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What is an Atrial Fibrillation Ablation?

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  • Written By: Tricia Ellis-Christensen
  • Edited By: O. Wallace
  • Last Modified Date: 05 December 2016
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Atrial fibrillation is a condition where the heart beats abnormally due to mixed up signals that originate in the atria, the two upper chambers of the heart. This can be paroxysmal, with short periods of arrhythmias, or it means arrhythmias may last for much longer periods of time. When atrial fibrillation ablation is discussed, it is often discussed in context of its effectiveness in treating paroxysmal atrial fibrillation. Increasing studies suggest methods of ablating (or getting rid of the tissues that create arrhythmias in a cath lab via radiofrequency) in people who experience longer runs of abnormal heartbeat.

Ablation deserves more explanation. This is a procedure performed by electrophysiologists: cardiologists who specialize in treatment heart rhythm dysfunction. It works very well on other conditions that affect heart rhythm, though it is not 100% successful. Using catheterization, doctors locate or map areas of the heart that create specific arrhythmias and then destroy these using radio frequent (RF) energy. In paroxysmal atrial fibrillation ablation, this procedure has been relatively successful, and doctors locate the area in the atria sending out mixed signals and then destroy it. Once RF has been applied to the area, it’s hoped that the mixed signals are gone and the heart goes back to beating as normal.

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It turns out that it’s quite different when people have atrial fibrillation that causes arrhythmias of long duration. To battle this, doctors have frequently relied on open-heart surgery methods for scarring the inside of the atria and reducing the chance of arrhythmia. In imitation of this surgery, electrophysiologists are continuing to develop methods that replicate surgery without resorting to it. One of the atrial fibrillation ablation practices to treat more difficult cases involves using RF to scar several areas of one of the atrium. Such areas are typically right next to pulmonary veins.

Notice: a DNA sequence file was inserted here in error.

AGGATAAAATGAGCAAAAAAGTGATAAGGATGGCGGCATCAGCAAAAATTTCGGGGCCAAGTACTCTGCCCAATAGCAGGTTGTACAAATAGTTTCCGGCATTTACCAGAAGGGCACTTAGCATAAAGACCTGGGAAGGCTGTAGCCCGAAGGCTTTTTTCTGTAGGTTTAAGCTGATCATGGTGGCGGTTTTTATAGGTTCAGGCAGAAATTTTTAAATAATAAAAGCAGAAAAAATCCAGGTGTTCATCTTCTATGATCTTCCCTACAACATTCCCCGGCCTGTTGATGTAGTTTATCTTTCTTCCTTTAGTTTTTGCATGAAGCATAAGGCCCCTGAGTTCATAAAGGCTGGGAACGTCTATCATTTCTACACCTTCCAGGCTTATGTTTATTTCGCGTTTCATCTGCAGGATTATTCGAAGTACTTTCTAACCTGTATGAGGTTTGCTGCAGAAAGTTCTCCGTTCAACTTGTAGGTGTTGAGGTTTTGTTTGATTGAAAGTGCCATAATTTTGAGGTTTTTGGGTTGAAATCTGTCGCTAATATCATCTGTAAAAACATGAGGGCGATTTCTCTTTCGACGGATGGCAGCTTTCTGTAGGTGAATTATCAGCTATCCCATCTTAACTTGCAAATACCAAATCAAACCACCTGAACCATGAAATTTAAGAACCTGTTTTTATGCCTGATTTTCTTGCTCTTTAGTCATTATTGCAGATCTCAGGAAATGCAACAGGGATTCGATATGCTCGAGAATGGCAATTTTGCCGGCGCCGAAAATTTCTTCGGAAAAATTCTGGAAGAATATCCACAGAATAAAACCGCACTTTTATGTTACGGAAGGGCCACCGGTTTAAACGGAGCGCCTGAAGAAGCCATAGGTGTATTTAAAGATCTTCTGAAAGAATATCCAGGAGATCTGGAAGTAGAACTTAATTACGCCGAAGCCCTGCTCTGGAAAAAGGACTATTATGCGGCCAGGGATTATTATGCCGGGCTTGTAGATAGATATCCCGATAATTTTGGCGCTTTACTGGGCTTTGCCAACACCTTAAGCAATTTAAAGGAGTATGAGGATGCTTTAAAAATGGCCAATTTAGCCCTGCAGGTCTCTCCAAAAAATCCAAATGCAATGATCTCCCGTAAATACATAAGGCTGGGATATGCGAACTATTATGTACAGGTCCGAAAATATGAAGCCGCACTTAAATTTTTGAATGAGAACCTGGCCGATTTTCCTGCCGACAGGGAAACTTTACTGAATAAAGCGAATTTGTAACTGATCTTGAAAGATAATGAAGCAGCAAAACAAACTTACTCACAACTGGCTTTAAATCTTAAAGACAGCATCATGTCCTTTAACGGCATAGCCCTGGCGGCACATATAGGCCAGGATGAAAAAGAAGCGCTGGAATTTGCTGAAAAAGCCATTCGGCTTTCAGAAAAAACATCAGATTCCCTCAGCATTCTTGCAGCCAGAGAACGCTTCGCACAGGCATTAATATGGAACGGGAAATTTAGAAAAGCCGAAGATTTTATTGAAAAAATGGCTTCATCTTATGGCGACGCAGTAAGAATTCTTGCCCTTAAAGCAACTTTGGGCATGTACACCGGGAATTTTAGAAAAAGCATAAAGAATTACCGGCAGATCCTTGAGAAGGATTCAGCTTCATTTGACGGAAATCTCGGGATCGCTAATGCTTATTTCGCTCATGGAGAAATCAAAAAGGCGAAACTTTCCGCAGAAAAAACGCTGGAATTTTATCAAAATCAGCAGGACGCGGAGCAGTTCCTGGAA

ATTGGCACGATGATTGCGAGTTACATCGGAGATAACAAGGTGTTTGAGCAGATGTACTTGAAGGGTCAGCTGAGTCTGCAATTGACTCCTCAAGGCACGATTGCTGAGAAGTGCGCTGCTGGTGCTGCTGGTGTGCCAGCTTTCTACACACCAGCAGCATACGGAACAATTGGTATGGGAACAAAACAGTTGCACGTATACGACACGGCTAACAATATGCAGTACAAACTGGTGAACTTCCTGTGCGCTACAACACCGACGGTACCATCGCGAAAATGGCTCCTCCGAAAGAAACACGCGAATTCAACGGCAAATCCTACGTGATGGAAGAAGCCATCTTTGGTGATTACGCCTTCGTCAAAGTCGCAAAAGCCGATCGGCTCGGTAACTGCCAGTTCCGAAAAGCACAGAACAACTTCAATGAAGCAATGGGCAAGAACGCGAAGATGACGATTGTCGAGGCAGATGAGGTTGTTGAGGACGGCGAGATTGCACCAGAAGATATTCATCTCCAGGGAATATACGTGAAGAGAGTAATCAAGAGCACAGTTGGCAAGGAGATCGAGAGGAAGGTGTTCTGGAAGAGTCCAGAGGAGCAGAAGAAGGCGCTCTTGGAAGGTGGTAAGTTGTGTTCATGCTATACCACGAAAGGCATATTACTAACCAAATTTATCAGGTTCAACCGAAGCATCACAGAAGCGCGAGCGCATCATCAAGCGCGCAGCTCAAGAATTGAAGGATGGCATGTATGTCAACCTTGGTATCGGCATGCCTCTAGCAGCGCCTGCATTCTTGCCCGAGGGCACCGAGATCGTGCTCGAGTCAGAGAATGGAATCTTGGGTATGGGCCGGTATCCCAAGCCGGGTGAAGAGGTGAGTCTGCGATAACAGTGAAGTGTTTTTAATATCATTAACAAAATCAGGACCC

In the early 2010s there is preliminary evidence that atrial fibrillation ablation of this second type may prove effective for some people, and help forgo surgery. There are some risks including damage to the pulmonary veins, which have not been fully assessed. Additionally, there are not that many hospitals that perform this type of atrial fibrillation ablation, though if the procedure continues to have success, more hospitals are likely to offer it.

In any form of atrial fibrillation ablation there are risks. These include damage to the heart’s rhythmic system that is so severe that people will instead require a pacemaker or defibrillator. The effects of a surgery don’t always last, and some people might undergo more than one ablation or need to remain on medications that regulate heart rhythm. Nevertheless, that electrophysiologists continue to look at ways of improving atrial fibrillation ablation is encouraging. This condition increases risk for stroke and having a reliable and proven method for eliminating it is greatly desired.

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